Many artists had moved to the Mission for the cheap rents. Now clueless software people with venture capital money were buying up live/work condos and changing the place into an oasis for idiots. Gone was our bohemian scene with each passing year. Today the Mission is rapidly becoming a luxury area as fast as the real estate developers can make it happen. Who knows how long ATA and Other Cinema can last here, but its longevity is a function of its formula.

 


Tightly organized shows based around regular season-to-season themes: Optronica – electronic music played live with screen projection; Avant to Live – new experimental works from the ultra-vibrant local and national scene; Industrials Amok – industrial and “orphan” films from the past 50 years of American corporate and educational culture. Then there are shows based around key artists. It’s all about “who will draw.” Craig always aims to have the artist physically present at their screening. It’s a cinema. Smaller in scale maybe, but a cinema just like any other, catering to the tastes of an often disconcertingly different Mission culture to the one I remember from 20 years ago.

February 1992: I helped Craig with some artwork for Other Cinema. I made an anaglyph 3D version of the OC calendar for the Spring 1992 schedule. I animated some titles for his film ¡O No Coronado! (1992). I taught some stop-motion workshops at Film Arts Foundation. I took a bus up to Olympia, Washington, where I stayed with Mark Hosler from Negativland, and recorded some music on his 4-track tape deck. While there, I also showed my films at the Olympia Film Society (Capitol Theater) and taught some animation workshops with the then new Olympia Film Ranch. I traveled up to Seattle, then Vancouver, showing my films, demonstrating animation, before returning to San Francisco. They were great times.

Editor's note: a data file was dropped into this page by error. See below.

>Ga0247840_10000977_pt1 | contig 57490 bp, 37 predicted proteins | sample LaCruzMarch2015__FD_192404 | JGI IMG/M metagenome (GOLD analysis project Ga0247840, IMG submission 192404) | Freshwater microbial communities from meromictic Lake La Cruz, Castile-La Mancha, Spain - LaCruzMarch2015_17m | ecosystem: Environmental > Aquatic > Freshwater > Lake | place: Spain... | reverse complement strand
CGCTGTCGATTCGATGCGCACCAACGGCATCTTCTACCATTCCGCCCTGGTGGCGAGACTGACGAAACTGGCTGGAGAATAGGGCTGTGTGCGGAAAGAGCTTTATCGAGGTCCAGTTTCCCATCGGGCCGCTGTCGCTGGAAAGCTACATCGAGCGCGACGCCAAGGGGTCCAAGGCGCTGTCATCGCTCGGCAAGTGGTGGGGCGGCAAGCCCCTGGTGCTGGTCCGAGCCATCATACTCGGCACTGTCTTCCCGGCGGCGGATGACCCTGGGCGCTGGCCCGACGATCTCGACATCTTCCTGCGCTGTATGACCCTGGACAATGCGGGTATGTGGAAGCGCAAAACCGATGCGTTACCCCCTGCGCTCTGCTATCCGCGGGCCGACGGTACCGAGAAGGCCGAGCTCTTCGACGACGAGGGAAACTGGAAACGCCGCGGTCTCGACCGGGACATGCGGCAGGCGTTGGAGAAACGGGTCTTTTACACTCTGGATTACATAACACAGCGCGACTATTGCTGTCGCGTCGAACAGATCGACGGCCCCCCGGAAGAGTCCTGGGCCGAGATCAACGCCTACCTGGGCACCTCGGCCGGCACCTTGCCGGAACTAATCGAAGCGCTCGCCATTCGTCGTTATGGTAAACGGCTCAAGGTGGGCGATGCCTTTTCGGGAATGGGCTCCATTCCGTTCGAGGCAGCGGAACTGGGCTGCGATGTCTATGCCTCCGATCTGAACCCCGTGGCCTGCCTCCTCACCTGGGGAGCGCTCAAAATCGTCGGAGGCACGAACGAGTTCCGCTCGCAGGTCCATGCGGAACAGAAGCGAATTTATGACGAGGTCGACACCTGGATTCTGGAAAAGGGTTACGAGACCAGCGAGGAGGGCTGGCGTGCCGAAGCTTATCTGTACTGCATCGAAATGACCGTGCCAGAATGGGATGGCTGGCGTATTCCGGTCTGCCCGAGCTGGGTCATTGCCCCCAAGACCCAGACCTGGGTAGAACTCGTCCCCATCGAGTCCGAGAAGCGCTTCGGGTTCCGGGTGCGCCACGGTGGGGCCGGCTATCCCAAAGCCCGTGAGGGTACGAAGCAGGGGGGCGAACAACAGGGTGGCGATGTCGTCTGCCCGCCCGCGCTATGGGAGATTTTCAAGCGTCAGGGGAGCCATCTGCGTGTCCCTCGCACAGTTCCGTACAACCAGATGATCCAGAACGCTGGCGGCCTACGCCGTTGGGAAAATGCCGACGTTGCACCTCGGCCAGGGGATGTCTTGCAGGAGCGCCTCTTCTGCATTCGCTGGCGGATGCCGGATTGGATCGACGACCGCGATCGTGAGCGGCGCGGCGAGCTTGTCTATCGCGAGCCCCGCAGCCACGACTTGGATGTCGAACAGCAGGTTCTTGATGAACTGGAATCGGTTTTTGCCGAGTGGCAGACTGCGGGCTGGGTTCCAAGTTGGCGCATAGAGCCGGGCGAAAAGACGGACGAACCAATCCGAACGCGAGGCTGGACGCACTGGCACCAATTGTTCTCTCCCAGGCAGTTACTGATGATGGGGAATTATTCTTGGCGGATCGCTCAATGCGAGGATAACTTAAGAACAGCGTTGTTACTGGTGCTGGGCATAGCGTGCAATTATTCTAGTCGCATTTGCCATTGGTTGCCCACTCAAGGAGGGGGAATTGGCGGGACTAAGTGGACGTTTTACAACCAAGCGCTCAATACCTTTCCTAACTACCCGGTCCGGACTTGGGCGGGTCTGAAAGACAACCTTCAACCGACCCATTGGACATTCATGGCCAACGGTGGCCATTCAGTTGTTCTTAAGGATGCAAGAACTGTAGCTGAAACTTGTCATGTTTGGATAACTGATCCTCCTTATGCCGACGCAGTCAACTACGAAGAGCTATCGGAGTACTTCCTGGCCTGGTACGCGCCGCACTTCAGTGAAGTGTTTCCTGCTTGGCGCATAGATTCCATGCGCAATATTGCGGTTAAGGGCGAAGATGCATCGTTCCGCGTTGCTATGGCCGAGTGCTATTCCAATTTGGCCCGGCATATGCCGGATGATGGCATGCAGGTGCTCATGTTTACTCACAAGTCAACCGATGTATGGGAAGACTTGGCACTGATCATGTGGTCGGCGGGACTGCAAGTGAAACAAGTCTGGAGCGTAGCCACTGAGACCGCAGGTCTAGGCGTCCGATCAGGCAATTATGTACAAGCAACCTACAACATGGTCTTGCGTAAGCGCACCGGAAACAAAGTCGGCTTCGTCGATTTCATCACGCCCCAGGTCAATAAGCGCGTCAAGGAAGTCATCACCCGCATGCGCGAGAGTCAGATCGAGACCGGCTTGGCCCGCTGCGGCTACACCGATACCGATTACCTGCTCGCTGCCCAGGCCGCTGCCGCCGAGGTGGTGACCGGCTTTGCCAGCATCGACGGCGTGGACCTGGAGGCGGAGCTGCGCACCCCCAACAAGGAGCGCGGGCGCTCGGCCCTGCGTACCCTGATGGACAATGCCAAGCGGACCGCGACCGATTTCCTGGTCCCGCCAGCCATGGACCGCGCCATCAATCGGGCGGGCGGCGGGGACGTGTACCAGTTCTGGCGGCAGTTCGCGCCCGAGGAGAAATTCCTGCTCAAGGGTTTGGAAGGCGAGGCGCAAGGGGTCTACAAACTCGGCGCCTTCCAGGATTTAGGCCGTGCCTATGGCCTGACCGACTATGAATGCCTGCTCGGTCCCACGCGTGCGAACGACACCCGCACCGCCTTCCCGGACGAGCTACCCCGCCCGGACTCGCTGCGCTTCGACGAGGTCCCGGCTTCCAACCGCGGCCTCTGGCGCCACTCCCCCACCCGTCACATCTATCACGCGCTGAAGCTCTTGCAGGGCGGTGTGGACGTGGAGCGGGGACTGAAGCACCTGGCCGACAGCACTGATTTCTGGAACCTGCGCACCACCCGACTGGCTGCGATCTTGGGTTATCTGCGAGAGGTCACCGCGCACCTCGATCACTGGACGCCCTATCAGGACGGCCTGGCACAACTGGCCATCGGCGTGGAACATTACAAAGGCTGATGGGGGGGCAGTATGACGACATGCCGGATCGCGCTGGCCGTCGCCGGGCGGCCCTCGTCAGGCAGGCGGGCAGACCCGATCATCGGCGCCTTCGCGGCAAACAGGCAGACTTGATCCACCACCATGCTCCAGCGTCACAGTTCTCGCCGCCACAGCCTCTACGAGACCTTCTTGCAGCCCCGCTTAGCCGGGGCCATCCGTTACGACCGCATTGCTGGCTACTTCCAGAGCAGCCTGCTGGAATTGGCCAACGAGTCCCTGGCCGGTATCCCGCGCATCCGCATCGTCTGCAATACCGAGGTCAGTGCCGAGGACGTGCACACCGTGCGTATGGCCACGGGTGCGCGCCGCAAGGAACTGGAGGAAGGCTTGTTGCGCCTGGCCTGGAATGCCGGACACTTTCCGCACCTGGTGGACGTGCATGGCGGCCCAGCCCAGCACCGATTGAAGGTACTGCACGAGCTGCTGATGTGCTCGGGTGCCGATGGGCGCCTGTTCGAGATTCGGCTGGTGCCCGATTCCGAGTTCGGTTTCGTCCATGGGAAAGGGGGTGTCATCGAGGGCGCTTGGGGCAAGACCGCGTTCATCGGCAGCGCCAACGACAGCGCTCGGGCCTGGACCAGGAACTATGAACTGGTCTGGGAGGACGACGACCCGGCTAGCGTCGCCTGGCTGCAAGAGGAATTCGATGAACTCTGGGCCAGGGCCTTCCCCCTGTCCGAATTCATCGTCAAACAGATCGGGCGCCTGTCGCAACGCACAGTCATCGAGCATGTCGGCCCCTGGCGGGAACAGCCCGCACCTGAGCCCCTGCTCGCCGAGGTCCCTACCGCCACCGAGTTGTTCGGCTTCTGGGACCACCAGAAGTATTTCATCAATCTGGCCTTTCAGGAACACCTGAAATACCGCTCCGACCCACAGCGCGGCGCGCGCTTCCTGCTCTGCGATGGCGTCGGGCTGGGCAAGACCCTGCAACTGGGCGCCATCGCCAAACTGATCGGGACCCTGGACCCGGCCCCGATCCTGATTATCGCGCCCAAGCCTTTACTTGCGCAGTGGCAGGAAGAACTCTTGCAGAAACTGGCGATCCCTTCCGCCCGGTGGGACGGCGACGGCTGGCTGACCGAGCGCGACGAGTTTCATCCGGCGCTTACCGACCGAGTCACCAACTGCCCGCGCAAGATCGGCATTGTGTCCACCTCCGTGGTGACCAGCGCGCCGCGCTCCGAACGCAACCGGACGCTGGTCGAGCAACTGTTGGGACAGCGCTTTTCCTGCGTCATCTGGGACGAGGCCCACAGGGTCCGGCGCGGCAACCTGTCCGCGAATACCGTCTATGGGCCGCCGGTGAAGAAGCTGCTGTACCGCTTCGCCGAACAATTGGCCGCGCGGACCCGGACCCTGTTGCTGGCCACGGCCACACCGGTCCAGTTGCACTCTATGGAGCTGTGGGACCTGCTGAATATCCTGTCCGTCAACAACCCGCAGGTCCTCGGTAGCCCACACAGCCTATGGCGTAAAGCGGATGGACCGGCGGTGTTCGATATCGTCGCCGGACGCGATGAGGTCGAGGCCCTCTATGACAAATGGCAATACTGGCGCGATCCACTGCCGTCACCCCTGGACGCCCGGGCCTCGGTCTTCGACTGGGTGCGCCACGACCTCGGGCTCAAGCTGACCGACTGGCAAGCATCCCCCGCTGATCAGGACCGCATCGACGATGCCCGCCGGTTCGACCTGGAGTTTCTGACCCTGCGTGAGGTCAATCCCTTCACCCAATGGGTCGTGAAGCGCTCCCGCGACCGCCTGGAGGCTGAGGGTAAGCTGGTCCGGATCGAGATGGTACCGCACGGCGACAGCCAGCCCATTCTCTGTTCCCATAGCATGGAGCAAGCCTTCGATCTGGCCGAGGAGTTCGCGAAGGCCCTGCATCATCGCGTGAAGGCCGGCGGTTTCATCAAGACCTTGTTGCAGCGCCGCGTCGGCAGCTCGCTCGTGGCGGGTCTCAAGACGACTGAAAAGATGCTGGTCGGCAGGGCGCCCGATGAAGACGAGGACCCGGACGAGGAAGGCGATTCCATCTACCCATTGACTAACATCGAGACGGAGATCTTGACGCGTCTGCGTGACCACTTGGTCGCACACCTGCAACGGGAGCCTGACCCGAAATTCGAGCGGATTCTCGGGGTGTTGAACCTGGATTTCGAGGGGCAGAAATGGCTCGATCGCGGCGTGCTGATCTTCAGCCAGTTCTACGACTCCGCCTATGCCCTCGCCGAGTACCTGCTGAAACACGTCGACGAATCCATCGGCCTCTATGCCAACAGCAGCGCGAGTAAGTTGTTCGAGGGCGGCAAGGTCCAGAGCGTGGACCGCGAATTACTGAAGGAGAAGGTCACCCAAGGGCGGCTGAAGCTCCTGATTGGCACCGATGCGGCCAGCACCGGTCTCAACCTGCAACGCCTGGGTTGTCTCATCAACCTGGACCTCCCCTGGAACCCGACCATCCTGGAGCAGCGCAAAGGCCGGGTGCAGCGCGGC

I was 32 years old, with a suitcase full of 16mm prints and a backpack of clothes. Other Cinema became my base. I learned that it was a kind of hub for filmmakers passing through the city. Like myself, many others had done what I had done. Come into town, shown their work, stayed a few nights, done a bit of work for Craig, maybe bought some found footage from his archive. Hung out. Made the scene. I ended up spending almost six months in the USA and Canada in 1992. What Other Cinema offered, and still offers, is an inclusive scene that is focused around the work of similarly minded filmmakers who share a passion for ideas.